Viral Outbreak Delays Departure of Cruise Ship From Liverpool

The Daily Post in the U.K. reports that a gastrointestinal virus outbreak has delayed the departure of a cruise ship from Liverpool.

The cruise ship involved is the MV Discovery which was scheduled to depart on a Norwegian cruise last night at 6:30 PM but was delayed until 10:30 PM while a "deep clean" was performed. 

I have always been skeptical about how a cruise ship can be disinfected in just 4 hours. 

Discovery Cruise ShipOne passenger, who described being treated like a leper, said: "I was on a ship which had norovirus and in the end it took four days to clean it, so I cannot see how four hours will help."

But a representative of the operating company said that 3 hours was "exactly the amount of time needed."  It's hard to fathom how anyone can say that with a straight face, particularly considering that the type of virus is unknown, the source of the virus is unknown, and the precise location of the virus is always a mystery.  

As usual, the cruise company also blamed the passengers: 

Paul Foster, speaking on behalf of Cruise and Maritime Voyages, said: "It’s one of those things that are brought on board by passengers. I always say a ship cannot get a sore throat."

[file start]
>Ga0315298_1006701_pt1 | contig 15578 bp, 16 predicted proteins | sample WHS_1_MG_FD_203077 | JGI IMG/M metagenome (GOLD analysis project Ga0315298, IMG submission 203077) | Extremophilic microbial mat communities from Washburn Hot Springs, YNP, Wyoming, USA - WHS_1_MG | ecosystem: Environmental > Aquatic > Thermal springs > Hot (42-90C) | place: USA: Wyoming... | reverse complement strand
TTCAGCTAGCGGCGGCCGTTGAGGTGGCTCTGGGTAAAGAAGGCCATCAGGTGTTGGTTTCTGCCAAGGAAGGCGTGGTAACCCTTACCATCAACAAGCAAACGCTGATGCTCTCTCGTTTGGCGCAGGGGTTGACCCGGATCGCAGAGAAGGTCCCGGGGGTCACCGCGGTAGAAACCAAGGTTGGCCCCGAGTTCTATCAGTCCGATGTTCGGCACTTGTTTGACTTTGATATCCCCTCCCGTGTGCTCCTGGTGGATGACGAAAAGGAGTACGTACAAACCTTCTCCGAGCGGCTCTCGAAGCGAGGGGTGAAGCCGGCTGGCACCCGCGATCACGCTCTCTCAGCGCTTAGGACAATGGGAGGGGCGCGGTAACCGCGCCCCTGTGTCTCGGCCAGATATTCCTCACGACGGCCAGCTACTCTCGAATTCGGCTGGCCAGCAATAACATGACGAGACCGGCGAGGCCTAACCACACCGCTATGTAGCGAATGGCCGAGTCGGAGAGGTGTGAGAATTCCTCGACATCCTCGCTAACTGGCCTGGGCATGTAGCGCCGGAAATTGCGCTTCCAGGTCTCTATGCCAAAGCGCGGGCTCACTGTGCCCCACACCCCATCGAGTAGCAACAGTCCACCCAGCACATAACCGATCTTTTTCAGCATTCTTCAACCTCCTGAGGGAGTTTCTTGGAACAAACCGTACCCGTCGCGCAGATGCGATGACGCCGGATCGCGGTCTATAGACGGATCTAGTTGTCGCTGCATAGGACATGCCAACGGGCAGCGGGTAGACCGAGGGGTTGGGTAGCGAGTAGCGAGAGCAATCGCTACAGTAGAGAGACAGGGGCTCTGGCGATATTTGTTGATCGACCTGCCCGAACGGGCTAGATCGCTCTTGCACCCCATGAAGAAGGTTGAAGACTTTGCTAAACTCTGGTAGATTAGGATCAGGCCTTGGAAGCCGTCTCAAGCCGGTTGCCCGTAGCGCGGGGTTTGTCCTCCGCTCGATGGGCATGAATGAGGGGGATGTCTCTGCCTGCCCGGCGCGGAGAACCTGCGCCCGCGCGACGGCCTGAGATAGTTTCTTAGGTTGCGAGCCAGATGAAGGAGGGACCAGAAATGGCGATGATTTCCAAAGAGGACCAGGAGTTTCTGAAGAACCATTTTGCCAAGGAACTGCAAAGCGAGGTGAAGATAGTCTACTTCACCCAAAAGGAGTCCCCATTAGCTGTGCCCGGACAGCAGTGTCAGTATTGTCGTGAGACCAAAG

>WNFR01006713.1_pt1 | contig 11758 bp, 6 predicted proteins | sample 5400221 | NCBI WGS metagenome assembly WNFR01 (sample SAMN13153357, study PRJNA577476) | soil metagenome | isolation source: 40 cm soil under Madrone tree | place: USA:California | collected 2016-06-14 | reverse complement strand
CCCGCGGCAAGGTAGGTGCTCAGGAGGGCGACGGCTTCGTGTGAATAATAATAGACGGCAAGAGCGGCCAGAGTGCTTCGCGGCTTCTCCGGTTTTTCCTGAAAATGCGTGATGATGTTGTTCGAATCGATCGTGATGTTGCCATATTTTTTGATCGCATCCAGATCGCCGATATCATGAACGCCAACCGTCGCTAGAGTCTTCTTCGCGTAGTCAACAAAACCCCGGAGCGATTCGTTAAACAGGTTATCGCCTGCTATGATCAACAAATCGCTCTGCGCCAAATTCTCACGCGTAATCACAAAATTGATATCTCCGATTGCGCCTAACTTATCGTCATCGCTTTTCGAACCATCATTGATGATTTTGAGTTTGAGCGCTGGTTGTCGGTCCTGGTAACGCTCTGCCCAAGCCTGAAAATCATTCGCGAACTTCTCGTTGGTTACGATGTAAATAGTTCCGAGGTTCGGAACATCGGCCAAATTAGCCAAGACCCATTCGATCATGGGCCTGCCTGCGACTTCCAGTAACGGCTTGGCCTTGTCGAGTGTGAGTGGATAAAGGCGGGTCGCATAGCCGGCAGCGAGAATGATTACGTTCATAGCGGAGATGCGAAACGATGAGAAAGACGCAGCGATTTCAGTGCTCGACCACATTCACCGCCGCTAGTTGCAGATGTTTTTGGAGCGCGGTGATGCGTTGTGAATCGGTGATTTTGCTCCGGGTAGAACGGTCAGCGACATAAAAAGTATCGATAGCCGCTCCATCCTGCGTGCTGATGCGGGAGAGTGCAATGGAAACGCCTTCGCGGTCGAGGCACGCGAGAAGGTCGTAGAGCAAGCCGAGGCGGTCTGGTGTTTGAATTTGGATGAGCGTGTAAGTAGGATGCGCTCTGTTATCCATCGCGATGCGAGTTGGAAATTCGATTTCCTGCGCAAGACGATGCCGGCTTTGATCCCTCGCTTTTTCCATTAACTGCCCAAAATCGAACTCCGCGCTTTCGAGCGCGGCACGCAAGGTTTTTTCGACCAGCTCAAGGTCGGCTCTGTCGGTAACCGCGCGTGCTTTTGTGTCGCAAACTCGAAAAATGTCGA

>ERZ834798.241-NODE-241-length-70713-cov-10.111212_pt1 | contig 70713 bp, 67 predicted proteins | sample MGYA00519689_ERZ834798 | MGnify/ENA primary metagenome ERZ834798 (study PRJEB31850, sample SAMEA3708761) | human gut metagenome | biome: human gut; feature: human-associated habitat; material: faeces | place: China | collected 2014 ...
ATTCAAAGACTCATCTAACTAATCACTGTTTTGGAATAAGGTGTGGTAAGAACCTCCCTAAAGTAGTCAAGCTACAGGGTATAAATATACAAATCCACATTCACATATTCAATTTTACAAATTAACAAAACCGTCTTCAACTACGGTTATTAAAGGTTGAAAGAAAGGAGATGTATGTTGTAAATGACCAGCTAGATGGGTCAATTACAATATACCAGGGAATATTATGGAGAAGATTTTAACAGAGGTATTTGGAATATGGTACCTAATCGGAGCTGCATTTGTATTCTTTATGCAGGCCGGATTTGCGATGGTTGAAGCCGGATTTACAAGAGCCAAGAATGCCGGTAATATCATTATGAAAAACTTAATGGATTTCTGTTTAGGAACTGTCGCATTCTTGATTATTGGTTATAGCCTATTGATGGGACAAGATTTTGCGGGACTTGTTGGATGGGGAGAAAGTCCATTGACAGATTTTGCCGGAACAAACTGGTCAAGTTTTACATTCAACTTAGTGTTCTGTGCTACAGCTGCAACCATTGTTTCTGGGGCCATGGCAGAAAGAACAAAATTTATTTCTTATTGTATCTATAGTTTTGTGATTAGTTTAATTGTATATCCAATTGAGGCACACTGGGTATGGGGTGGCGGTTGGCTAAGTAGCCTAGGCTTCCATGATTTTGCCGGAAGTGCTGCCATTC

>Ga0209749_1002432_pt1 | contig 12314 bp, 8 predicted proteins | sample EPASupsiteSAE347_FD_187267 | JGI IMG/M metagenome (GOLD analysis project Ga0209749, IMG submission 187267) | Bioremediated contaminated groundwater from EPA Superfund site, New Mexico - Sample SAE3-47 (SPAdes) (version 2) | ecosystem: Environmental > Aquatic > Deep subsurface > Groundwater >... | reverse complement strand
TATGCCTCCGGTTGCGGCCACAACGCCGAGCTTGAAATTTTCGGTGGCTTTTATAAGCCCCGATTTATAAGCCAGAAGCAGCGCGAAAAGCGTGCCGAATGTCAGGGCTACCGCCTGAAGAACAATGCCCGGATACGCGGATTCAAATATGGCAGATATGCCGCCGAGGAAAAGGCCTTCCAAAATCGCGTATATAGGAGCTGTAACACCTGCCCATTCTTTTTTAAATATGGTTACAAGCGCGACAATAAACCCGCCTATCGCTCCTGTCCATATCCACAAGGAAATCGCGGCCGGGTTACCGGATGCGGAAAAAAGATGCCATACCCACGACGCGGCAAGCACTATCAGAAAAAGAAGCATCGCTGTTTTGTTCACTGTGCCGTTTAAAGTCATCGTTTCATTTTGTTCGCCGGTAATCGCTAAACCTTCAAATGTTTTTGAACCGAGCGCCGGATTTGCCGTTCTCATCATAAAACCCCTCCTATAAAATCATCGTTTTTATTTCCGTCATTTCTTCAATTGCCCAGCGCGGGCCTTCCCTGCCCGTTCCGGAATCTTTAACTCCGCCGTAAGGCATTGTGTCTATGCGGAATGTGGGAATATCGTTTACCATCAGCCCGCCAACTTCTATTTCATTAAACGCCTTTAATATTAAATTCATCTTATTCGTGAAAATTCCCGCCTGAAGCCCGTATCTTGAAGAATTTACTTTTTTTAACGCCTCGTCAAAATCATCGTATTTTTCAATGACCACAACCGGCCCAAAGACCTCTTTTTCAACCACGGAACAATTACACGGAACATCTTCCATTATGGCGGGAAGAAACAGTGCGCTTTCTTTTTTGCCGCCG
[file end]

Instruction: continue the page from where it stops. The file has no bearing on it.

But that simply not true. There are such things as "sick ships."  Cruise ships and their food and water supplies can become contaminated with a wide variety of viral and bacterial diseases such as Legionnaires Disease, norovirus, e-coli, and unspecified gastrointestinal viruses. In fact, the U.S. Food and Drug Administration ({FDA) and the Centers for Disease Control and Prevention (CDC) state that the most likely source of a norovirus outbreak is contaminated food or water. Yes, a virus can be spread by bad hygiene of either passengers or crew, but usually the source of the outbreaks starts with something like noro-laden food or water.

The Discovery was launched in 1972 and is a 40 year old ship. It was formerly the Island Venture, Island Princess, Hyundai Pungak and Platinum

The cause of any particular outbreak is the business of expert epidemiologists - not cruise CEO's or Cruise Directors who are quick to point the finger at the passengers.  

 

Photo Credit: Wikipedia / yeldark

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Comments (2) Read through and enter the discussion with the form at the end
Neill Sharer - May 8, 2013 9:35 AM

Norovirus control is a combination of preventative measures, including "hassling", passenger screening, and, a measure of luck. Note that there is norovirus in the general population (an estimated 4%), with an estimated 30% being asymptomatic. So, its control is multi-pronged, and anchored by proper food safety education.

Robert Lewis - May 13, 2013 9:27 AM

My wife and I sailed on discovey in April on day 3, I went down with sickness , which was confirm by the medical staff on board as noro virus, we were kepted prinsor in our cabins for rest of cruise, my wife coming down with the same symptons a few days later.

We have put in a claim for a refund but still waiting a reply, this ship has had NV on board since she started back in service, I wonder if these cases are fully reported to port health on her return to UK ports?

Have we a case for refunds?

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